What is the Taj Mahal?

Quck answer

The Taj Mahal is a white marble mausoleum located in Agra, India. It was built by the Mughal emperor Shah Jahan as a tomb for his favorite wife, Mumtaz Mahal, who died in 1631. Completed in 1653, the Taj Mahal is considered one of the most beautiful buildings in the world and is a UNESCO World Heritage Site. It combines elements of Islamic, Persian, and Indian architecture and is renowned for its intricate marble inlays, stunning gardens, and symmetrical design. The Taj Mahal attracts millions of visitors each year and is a symbol of love and architectural brilliance.

Let’s solve a puzzle! What is the connection between leaves, mood rings, and the Taj Mahal?

Here’s a clue: Chameleons can also be added to the list.

That’s correct, all the items on the list change colors!

But wait, isn’t the Taj Mahal a building? You might be wondering how a building can change colors. We wondered about that too!

The Taj Mahal (which means “Crown of the Palaces”) is a palace located in northern India. It is constructed using white marble adorned with jade, sapphire, and turquoise stones. As the position of the sun changes throughout the day, the light interacts with the stones in different ways, creating an illusion of color change.

Visitors who go to the Taj Mahal in the morning see a pink hue. At noon, it appears bright white. Those who visit at night claim that the Taj Mahal has a hint of gold. Additionally, on foggy days, some people say that the palace seems almost transparent!

So who was responsible for building the Taj Mahal? In the early 1600s, a man named Shah Jahan ruled over northern India. He deeply loved his wife, whom he referred to as Mumtaz Mahal (meaning “Chosen One of the Palace”). Legend has it that Shah Jahan promised his wife he would construct the greatest tomb in the world for her. When Mumtaz Mahal passed away in 1631, Shah Jahan instructed builders to create the Taj Mahal.

More than 20,000 individuals and 1,000 elephants worked on the project for 22 years. By 1653, Shah Jahan had spent 32 million rupees to build the Taj Mahal, which would equate to 70 billion rupees (over one billion US dollars) today!

Shah Jahan laid Mumtaz Mahal to rest deep underground beneath the Taj Mahal’s dome. A few years later, when Shah Jahan died, his children buried him next to his wife. After his death, Shah Jahan’s empire fell apart.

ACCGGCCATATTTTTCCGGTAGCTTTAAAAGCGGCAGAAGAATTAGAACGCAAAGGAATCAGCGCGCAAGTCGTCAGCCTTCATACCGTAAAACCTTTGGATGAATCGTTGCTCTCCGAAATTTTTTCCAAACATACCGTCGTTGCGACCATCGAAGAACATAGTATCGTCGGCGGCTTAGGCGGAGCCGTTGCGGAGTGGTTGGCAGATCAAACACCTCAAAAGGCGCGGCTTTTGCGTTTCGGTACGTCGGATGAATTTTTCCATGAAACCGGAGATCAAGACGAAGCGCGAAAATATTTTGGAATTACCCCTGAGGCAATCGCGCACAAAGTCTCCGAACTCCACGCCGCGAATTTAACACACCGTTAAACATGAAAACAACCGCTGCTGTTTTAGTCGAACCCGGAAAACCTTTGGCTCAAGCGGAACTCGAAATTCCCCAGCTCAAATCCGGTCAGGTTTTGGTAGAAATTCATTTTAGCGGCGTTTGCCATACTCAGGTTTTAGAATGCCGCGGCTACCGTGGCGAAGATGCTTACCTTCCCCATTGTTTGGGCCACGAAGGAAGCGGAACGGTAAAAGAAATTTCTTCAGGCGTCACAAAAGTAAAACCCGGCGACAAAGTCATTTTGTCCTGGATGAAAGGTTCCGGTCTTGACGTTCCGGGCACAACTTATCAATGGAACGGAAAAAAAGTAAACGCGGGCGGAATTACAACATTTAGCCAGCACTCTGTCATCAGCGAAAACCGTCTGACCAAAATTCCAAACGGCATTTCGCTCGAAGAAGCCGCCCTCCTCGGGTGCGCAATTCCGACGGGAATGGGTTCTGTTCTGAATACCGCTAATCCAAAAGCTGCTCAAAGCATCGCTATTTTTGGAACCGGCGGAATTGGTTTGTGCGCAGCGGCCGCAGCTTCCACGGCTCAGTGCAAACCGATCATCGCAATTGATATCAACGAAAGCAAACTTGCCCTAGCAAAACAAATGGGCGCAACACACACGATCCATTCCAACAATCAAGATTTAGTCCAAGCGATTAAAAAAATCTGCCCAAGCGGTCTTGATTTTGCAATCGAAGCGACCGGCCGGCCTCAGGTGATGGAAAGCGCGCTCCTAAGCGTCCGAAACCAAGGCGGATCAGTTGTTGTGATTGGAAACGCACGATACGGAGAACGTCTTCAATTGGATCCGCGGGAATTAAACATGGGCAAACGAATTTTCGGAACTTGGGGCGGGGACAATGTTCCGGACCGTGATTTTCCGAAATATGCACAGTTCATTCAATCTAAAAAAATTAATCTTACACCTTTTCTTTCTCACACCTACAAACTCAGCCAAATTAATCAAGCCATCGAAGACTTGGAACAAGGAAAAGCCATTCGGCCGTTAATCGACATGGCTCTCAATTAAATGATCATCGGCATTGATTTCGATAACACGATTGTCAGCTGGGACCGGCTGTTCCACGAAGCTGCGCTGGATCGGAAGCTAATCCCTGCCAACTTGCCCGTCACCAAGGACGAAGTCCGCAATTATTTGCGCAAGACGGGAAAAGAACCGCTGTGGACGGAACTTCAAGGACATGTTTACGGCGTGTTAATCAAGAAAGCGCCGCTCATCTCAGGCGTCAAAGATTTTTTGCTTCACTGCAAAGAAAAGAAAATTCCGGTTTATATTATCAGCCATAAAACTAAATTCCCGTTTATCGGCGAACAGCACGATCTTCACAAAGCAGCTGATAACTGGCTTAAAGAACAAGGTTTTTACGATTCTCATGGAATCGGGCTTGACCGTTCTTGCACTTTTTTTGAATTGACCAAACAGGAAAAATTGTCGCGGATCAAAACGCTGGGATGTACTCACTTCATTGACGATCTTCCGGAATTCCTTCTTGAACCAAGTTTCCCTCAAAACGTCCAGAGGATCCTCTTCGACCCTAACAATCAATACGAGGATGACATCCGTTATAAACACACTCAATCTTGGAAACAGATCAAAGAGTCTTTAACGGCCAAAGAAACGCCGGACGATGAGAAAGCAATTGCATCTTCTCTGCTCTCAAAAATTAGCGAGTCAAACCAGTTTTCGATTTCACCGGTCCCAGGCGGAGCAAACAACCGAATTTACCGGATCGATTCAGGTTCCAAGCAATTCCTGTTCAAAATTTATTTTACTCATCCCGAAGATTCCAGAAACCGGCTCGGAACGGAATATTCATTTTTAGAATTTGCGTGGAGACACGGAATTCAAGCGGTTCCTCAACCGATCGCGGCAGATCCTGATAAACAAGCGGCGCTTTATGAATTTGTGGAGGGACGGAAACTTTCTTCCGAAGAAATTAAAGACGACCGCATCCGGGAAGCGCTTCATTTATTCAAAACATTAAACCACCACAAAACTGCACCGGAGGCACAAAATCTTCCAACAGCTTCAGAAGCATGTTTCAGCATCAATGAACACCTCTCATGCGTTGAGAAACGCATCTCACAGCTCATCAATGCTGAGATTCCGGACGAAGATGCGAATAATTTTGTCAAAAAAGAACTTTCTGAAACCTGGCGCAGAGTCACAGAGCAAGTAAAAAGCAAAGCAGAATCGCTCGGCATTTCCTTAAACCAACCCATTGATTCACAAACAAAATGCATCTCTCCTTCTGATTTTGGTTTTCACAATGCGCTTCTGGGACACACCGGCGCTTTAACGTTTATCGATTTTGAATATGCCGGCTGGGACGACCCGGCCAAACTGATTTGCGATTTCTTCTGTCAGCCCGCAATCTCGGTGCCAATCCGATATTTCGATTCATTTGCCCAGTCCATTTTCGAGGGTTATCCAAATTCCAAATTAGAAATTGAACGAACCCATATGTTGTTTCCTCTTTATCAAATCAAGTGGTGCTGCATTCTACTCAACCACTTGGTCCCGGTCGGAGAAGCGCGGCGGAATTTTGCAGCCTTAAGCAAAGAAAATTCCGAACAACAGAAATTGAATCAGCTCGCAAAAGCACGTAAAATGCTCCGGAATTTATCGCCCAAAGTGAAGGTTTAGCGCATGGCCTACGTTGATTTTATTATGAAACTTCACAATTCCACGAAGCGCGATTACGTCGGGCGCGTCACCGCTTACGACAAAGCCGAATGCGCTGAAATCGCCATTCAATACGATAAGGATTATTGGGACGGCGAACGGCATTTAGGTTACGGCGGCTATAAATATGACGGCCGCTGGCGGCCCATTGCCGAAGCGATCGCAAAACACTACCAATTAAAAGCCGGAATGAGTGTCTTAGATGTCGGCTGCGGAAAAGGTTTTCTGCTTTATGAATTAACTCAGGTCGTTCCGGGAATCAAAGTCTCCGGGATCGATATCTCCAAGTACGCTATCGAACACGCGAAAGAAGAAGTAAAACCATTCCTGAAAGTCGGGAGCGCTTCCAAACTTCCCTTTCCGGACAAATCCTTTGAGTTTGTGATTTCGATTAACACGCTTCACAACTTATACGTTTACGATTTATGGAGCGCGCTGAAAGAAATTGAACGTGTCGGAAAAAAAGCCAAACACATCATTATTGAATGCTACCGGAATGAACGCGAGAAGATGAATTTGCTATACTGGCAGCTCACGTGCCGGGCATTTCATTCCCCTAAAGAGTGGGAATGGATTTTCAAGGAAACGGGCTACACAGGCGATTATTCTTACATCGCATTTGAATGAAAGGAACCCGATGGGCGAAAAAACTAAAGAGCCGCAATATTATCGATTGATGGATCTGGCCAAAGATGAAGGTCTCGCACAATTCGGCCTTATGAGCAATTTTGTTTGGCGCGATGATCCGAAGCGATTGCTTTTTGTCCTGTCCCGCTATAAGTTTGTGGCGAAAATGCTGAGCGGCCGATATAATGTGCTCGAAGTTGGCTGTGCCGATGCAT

For two centuries, the Taj Mahal was neglected and left uncared for. During the Indian Rebellion of 1857, British soldiers stole many valuable stones from its walls. The condition of the Taj Mahal deteriorated until the Indian government cleaned and restored it towards the end of the 19th century.

Today, the Taj Mahal is one of the most popular tourist destinations in the world, attracting over three million visitors annually! In 1983, it was designated as a World Heritage site by the United Nations. Furthermore, in 2007, it was named one of the New Seven Wonders of the World.

However, the future of the Taj Mahal is at risk due to air pollution. The Indian government is taking measures to protect the palace. With proper care, the Taj Mahal can continue to mesmerize visitors with its color-changing illusions for many years to come!

Try It Out

Remember to enlist the help of a friend or family member for these activities!

Discover the Secrets of the Taj Mahal

If you are interested in learning more about the Taj Mahal, we have eight secrets that you might find intriguing. Have you heard any of these before? What is the most fascinating fact you have discovered about the Taj Mahal?

The Taj Mahal is a renowned tourist destination that attracts visitors from all around the globe. Take a moment to discuss with a friend or family member the tourist spots in your city or state. Which places would you recommend to someone visiting your area? If a traveler asked for your advice, where would you suggest they go?

Do you want to experience the Taj Mahal without leaving your home? Take a look at these breathtaking photographs of the Taj Mahal and other UNESCO World Heritage sites. What stands out to you about the architecture of the Taj Mahal? Are there any other sites that you would like to explore?

Recommended Sources

  • https://www.nationalgeographic.com/travel/world-heritage/taj-mahal/ (accessed on Jan 29, 2019)
  • https://www.tajmahal.org.uk/history.html (accessed on Jan 29, 2019)
  • https://www.history.com/topics/india/taj-mahal (accessed on Jan 29, 2019)
  • https://www.weforum.org/agenda/2018/08/the-taj-mahal-is-wasting-away-and-it-may-soon-hit-the-point-of-no-return (accessed on Jan 29, 2019)

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